September 23, 2014 / 7:36 PM / 4 years ago

UPDATE 1-U.S. court halts bitcoin mining operation Butterfly Labs -FTC

(Adds company comment, court date, more details of Butterfly Labs products)

By Ros Krasny

WASHINGTON, Sept 23 (Reuters) - A U.S. court has temporarily shut down Butterfly Labs, a Missouri company the Federal Trade Commission alleges deceptively marketed computers designed to produce bitcoins, the “virtual currency” payment system.

The FTC’s complaint against Butterfly and its corporate officers alleges that the company charged consumers thousands of dollars for its bitcoin computers, called BitForce, but then failed to ship the computers until they were almost obsolete, or in many cases did not provide the computers at all.

In an emailed statement on Tuesday, Butterfly Labs said the commission had overreached with “heavy-handed actions.”

“In a rush to judgment, the FTC has acted as judge, jury and executioner, contrary to our intended system of governmental checks and balances,” the company said. “It appears the FTC has decided to go to war on bitcoin overall, and is starting with Butterfly Labs.”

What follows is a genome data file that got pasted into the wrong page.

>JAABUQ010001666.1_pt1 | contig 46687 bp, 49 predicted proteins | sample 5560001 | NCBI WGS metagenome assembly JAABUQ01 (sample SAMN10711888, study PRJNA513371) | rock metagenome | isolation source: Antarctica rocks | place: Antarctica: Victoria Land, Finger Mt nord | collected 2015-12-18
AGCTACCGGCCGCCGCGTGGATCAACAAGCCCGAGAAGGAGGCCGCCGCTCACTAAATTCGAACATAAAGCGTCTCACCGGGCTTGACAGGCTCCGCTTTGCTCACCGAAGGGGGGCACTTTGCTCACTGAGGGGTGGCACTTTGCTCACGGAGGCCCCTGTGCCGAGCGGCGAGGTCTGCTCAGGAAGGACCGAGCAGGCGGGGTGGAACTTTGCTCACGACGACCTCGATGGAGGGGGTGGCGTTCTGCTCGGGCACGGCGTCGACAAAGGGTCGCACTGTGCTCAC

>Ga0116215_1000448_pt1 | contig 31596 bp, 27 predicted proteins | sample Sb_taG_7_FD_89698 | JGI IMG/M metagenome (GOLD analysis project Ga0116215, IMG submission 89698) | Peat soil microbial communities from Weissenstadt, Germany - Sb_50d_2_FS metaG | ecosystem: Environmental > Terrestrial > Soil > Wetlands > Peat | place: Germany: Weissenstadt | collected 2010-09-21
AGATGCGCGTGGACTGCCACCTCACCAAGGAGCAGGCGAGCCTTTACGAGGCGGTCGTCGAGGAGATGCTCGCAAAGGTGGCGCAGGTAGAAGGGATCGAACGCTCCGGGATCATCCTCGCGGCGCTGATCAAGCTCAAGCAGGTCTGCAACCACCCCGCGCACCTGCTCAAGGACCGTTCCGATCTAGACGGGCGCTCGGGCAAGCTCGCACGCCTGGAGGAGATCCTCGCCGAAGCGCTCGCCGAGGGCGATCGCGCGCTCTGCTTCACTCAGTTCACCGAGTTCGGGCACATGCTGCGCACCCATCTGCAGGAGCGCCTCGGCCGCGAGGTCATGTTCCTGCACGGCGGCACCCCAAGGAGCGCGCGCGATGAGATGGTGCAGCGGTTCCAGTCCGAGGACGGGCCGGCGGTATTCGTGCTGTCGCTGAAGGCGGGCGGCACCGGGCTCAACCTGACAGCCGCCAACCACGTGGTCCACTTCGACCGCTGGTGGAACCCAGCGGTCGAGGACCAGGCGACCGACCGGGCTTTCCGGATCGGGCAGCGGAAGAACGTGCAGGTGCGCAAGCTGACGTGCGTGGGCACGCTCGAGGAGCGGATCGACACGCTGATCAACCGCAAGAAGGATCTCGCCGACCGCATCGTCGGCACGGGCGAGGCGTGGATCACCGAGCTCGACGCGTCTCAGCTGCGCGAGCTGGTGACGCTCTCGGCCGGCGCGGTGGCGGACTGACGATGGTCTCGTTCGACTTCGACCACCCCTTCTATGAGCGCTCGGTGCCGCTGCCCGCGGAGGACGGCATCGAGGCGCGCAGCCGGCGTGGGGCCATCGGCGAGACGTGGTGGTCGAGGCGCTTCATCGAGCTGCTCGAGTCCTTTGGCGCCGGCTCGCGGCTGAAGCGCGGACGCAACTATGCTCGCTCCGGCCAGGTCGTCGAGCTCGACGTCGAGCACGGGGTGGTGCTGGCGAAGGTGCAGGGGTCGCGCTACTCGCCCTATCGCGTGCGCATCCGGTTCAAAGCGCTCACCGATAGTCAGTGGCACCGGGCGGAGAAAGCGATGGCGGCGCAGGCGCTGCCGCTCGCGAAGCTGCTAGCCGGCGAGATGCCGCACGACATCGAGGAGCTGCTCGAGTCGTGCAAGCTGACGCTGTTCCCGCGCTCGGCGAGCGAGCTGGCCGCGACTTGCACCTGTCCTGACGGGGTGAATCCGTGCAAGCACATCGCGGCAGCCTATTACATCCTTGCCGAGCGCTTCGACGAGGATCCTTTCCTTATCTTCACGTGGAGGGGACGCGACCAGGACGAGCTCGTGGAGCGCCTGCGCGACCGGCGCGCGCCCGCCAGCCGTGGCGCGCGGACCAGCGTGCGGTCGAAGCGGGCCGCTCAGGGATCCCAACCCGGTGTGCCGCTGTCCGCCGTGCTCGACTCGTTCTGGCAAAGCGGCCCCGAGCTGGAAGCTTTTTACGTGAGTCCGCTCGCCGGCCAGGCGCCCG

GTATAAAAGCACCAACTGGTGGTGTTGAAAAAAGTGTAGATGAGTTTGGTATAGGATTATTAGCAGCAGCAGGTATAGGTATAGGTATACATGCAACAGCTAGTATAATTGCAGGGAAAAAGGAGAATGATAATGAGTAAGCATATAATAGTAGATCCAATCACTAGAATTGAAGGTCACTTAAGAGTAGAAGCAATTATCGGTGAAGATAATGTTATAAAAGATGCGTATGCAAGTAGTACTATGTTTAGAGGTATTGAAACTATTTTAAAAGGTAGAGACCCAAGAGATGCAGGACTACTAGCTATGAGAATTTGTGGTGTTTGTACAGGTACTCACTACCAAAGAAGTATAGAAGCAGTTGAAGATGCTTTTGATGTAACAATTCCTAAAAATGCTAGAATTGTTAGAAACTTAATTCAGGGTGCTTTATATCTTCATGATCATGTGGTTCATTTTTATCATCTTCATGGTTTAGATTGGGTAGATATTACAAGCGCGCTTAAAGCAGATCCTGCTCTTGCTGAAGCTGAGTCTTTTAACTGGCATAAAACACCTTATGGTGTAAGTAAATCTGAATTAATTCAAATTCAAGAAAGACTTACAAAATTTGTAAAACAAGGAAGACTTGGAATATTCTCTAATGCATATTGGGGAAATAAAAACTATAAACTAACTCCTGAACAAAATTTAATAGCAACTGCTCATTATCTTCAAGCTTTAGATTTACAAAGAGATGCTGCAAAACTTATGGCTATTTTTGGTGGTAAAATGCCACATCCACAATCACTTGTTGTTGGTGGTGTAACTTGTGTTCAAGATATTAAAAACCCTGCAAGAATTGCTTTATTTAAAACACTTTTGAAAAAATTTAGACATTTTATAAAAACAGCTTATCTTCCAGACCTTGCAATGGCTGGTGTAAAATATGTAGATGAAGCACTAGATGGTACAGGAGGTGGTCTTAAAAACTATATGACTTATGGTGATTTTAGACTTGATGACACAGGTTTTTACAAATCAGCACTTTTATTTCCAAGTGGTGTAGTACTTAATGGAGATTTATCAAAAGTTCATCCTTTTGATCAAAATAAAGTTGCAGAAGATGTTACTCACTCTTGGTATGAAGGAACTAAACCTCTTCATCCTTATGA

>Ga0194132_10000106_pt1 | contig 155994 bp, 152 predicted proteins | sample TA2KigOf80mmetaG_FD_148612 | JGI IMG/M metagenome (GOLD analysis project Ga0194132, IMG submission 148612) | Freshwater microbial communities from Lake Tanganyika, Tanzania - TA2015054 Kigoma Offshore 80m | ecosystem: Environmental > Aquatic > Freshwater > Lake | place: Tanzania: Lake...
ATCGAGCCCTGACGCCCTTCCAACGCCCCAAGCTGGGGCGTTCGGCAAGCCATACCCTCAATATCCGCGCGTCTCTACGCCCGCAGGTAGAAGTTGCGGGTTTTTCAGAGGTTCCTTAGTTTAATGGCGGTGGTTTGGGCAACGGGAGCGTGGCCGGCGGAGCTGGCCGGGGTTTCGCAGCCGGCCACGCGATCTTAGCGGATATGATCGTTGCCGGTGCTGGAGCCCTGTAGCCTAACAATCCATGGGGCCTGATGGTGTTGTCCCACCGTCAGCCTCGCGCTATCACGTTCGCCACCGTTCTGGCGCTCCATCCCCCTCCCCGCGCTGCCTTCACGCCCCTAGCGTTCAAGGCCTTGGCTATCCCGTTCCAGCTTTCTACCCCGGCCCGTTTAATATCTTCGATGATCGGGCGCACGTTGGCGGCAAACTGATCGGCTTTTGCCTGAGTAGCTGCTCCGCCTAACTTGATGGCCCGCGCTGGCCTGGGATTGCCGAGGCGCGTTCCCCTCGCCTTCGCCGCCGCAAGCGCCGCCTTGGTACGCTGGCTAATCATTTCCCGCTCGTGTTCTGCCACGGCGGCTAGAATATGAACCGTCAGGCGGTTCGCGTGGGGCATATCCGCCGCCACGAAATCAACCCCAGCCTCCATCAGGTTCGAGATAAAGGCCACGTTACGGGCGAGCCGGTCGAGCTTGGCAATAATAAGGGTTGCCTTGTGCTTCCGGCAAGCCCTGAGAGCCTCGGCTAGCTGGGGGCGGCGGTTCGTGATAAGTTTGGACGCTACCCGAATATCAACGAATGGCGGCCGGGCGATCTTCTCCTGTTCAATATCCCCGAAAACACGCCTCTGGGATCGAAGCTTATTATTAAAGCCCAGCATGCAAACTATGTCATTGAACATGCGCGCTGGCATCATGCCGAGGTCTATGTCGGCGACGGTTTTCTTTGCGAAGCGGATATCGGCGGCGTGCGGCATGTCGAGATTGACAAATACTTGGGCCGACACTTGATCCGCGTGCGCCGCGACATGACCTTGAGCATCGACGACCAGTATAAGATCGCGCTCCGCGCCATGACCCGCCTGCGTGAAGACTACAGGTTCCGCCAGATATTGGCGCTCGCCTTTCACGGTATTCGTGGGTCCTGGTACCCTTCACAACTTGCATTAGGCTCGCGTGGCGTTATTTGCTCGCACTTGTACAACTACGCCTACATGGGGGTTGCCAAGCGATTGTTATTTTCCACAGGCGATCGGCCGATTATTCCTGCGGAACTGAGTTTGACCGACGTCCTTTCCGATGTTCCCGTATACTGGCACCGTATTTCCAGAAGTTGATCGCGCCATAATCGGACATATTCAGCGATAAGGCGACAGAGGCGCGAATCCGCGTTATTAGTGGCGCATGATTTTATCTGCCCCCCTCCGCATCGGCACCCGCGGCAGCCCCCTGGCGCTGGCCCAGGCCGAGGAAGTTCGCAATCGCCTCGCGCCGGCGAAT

Unlike traditional currency, bitcoins are not distributed by a central bank or backed by physical assets like gold, but are “mined” by users who use computers to calculate increasingly complex algorithmic formulas.

When a user solves a formula, the bitcoin system awards that user a set number of bitcoins. As time passes and more bitcoins are mined, mining becomes more difficult. The codes become more complex and require more powerful computers to solve them.

“We often see that when a new and little-understood opportunity like Bitcoin presents itself, scammers will find ways to capitalize on the public’s excitement and interest,” Jessica Rich, director of the FTC’s Bureau of Consumer Protection, said on Tuesday.

Butterfly sold its computers from $149 to $29,899 based on the machines’ purported computing power. The FTC said that more than 20,000 consumers had not received the computers they purchased as of September 2013.

A more powerful computer, the Monarch, was launched in August 2013 for sale between $2,499 and $4,680, but few of the machines had been delivered, the FTC said.

“Butterfly Labs was literally in the midst of shipping out completed products to fulfill the remaining millions of dollars of orders on our books and issuing requested refunds,” the company said.

The defendants in the case are BF Labs, Inc, doing business as Butterfly Labs, and company officers Darla Drake, Nasser Ghoseiri and Sonny Vlesides, the FTC said.

The court’s preliminary ban on Butterfly Labs will be considered at a hearing scheduled for Monday.

The case is 4:14-cv-00815-BCW in U.S. District Court for the Western District of Missouri. (Reporting by Ros Krasny; Editing by Peter Cooney)

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